If you were to ask me what I remembered about the Corellian Trilogy before I started this read through, I could’ve told you three things: Thracken Sal-Solo is a slimy git, Centerpoint Station is bad, and the Solo children should not try to build droids. In other words, I went into these books with a relatively clean slate which was actually a rather nice change. Even better? It turns out that I do rather enjoy reading these books. And also that I’d really like to steal Roger Macbride Allen’s career and be a Foreign Service Officer AND a Star Wars author.
Ambush at Corellia
If nothing else, you have to appreciate how self-aware and very Star Wars this book is in the very first chapter. Han and Chewie are working on the Falcon and its plethora of mechanical issues and oh did anyone mention that the Solo children are a bunch of little troublemakers and have a reputation for it throughout the galaxy?
Also, because I am an Alderaan diehard, I will point out my objection to Leia saying that she was only the Organa’s foster daughter because I am 99% sure that she was adopted and raised completely as Bail and Breha’s own. If anyone is going to be referred to as the Organa’s foster daughter, it’s probably Winter.
That one quibble aside, Roger MacBride Allen seems to understand the Skywalker twins better than a heck of a lot of the Star Wars authors. One of the complaints that’s been brought up on the podcast lately is that there is no reason why Leia cannot be both a politician and a Jedi. The first six chapters of this book show her striving to do exactly that. On the flip side, they also show Mon Mothma urging Luke to embrace the political talents that he might have to better help the Jedi Order. Although this trilogy was written well before the Prequel Trilogy was released, I do think that there is a good chance Mon Mothma knew or at least strongly suspected who Luke and Leia’s mother was and therefore thought that maybe some of Padme’s political talents had gone to both twins. In short, the book’s start is a lovely reminder that people do not need to be defined by one job or one skill set alone and that there is no reason why Leia cannot be both politician and Jedi.
I actually found the book to be a decent enough read. On its own, it doesn’t really stand up as its own story since much of what happens is clearly just all the set up for the next two books. The Solo Family arrives on Corellia, Lando drags Luke off on his great ‘find a wife’ tour, and trouble really kicks off in the Corellian system. The story pay off is going to have to happen in books 2 and 3.
Assault at Selonia
The good news is that Lando’s great wife hunt only lasted through the first book. Thankfully, he met Tendra Risant and they seem to have hit it off which is good because Tendra is both fabulous and gorgeous.
This book is all about everyone trying to get back together again after being separated in the finale of the previous book. All that useful foreshadowing in the first book about how the Corellian system is so unique and might have been created by someone turns out to be handy because whoops the planets have giant repulsor units in them.
For the most part, I actually rather like how the Solo kids are written in these books. The twins seems like mostly normal nine year olds and don’t have the crazy Force abilities that they did during the Waru incident. Anakin, on the other hand, does continue to have some super crazy abilities but I think that’s more just his character in general. At the very least, he’s an amusing little kid although he sometimes borders on disturbing with his talents. What a Jedi and a character he could’ve been if not for executive meddling.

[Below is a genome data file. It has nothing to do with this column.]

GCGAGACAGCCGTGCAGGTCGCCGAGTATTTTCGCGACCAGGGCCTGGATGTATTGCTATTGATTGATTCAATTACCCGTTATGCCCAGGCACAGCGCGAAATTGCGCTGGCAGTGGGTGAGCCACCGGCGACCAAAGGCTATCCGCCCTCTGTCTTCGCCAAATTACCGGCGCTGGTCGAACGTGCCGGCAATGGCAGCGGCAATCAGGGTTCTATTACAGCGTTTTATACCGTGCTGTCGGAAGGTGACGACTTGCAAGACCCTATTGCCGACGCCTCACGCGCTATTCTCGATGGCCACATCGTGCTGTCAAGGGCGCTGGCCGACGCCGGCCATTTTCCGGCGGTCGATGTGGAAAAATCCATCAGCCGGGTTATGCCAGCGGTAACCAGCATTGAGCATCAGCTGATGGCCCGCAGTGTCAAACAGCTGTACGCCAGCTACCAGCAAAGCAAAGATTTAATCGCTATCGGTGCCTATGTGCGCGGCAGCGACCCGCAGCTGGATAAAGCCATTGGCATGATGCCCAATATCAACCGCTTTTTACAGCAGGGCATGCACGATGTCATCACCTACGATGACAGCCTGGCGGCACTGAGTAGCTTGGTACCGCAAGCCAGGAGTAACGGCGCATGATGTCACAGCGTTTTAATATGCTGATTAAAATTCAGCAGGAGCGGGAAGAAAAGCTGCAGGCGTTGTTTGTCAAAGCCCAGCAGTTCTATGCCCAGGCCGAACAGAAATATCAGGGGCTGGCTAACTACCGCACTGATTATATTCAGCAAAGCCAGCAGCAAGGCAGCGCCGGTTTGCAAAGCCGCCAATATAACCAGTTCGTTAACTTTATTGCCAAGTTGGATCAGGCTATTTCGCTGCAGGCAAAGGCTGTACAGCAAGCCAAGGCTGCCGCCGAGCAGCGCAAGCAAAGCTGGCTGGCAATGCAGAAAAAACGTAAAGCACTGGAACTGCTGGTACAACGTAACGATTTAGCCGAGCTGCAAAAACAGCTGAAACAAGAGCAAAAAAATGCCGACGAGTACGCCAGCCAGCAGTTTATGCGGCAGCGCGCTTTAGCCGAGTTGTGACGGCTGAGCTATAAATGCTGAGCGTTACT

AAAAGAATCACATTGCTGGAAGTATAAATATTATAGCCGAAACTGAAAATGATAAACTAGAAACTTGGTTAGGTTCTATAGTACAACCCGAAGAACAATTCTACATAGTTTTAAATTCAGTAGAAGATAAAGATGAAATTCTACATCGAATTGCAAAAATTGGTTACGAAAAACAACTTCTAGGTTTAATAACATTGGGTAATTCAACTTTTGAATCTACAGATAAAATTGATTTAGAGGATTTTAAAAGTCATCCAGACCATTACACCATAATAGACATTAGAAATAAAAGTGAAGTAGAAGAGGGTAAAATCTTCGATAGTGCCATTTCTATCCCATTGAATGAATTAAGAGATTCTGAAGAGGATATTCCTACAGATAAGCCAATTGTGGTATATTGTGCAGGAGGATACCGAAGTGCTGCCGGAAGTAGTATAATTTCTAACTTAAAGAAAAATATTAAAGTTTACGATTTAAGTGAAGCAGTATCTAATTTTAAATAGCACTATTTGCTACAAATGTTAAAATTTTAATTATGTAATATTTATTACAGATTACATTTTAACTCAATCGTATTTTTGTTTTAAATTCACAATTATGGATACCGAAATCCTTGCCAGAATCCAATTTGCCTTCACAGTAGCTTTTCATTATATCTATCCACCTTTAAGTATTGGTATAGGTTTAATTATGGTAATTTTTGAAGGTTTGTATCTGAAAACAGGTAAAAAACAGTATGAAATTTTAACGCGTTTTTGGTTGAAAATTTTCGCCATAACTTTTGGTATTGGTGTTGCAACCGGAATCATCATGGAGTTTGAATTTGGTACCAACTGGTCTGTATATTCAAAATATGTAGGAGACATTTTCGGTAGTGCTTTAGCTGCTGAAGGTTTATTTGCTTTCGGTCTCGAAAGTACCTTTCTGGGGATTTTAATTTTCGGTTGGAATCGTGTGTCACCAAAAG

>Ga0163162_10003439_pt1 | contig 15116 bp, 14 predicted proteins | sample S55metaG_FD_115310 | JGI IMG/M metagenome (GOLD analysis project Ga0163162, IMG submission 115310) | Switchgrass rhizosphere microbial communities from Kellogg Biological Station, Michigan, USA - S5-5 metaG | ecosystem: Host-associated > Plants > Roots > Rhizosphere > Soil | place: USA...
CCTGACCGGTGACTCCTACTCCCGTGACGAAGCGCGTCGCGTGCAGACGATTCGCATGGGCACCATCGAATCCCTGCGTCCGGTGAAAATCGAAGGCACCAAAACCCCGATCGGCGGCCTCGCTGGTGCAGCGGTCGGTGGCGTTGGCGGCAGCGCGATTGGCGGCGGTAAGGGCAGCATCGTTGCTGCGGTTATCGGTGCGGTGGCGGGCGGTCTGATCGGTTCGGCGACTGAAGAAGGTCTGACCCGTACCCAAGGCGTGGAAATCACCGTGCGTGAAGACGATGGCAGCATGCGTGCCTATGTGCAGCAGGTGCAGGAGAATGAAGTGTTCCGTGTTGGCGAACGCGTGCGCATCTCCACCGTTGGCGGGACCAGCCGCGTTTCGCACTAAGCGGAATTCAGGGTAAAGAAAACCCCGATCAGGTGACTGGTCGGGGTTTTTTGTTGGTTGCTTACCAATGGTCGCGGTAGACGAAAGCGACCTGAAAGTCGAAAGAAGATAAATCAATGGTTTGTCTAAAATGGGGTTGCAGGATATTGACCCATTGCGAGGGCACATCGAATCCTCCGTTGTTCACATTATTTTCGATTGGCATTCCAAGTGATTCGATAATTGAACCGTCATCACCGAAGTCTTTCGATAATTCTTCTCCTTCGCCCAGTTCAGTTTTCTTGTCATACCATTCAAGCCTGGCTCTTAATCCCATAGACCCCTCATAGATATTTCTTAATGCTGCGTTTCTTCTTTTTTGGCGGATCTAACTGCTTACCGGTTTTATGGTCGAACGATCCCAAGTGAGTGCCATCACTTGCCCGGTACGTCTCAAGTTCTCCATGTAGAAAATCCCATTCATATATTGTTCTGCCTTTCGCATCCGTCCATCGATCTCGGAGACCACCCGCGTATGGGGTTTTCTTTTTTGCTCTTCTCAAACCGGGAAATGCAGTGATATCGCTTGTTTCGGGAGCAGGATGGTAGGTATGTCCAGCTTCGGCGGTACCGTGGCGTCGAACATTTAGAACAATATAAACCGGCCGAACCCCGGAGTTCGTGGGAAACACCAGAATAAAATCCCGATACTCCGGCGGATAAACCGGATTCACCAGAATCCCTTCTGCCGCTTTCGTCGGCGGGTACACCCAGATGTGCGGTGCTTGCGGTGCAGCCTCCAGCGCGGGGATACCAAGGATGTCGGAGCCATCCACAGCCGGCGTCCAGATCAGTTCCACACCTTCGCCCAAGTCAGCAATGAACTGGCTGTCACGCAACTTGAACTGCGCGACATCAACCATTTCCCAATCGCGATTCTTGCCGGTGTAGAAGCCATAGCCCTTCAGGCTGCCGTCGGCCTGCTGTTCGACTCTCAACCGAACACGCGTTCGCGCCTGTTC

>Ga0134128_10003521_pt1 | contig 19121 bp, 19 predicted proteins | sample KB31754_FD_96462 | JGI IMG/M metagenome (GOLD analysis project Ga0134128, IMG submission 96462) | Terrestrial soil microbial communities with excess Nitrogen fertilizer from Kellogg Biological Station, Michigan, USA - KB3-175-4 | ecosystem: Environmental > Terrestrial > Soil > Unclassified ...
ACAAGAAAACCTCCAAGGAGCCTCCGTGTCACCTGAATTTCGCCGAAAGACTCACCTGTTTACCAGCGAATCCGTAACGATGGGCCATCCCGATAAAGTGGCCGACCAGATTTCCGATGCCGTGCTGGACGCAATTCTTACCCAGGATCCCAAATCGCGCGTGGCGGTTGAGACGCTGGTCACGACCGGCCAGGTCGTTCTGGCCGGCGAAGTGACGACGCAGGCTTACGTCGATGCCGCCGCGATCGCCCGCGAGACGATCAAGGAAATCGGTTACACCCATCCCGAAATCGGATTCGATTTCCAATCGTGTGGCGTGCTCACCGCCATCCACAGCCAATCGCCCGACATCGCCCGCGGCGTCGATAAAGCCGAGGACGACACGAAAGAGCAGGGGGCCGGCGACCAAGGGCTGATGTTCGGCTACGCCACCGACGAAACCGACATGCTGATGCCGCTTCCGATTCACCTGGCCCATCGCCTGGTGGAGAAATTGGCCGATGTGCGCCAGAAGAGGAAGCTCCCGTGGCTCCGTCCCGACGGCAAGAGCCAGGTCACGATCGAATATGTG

And then we have the return of Gaeriel Captison. I’ve always liked her character but even that couldn’t help me from snarkily tweeting “Lemme cue up ‘Another One Bites The Dust’” when she first appeared in this book. It is nice to see her again and I’m always happy to learn that she took full advantage and made something of her life in the past fourteen years. Prime Minister? High fives all around!
While we’re working the girl power theme, I also rather liked getting to see Leia and Mara have to work together. There are definitely some trust issues but wow are they a super effective force when they put their minds together for a common goal. I wouldn’t suggest getting in their way.
Again, this book doesn’t have the great single book plotline like one of the Thrawn books. Honestly, it’s probably best to just think of this trilogy as one very long novel instead of three.
Showdown at Centerpoint
Aaaaaand the trilogy pays off in the end! The good guys save the day and the Solo children continue to be slightly terrifying with their abilities. If the idea of seven-year-old Anakin Solo in control of Centerpoint Station doesn’t scare you a little then I don’t know what to say to you.
To be honest, I actually don’t have much to say about this book in particular because, as I already mentioned, the trilogy is just one big story so I’ve already touched on most of what I would say. Overall, the trilogy is a solid read. It’s enjoyable and only borders on ridiculous occasionally but then again, almost every Star Wars book inevitably edges towards ridiculous sometimes.
I’m always sad when Gaeriel dies. She was a good person who should’ve had the chance to watch her daughter grow up but at least her death counted for something. Although, Tendra never got to do much in this trilogy, I am rather thankfully that she was introduced because her character certainly pays off in the long run and I can’t picture anyone else married to Lando. Also, if they’d just locked Thracken Sal-Solo in a very dark cell on Kessel and lost the key right after this? The galaxy would’ve been much better off.
The end of the Bantam Era is near! The Hand of Thrawn duology is next up! As always, you can follow my progress in real time on Twitter @chaosbria or the hashtag #WaruExpress.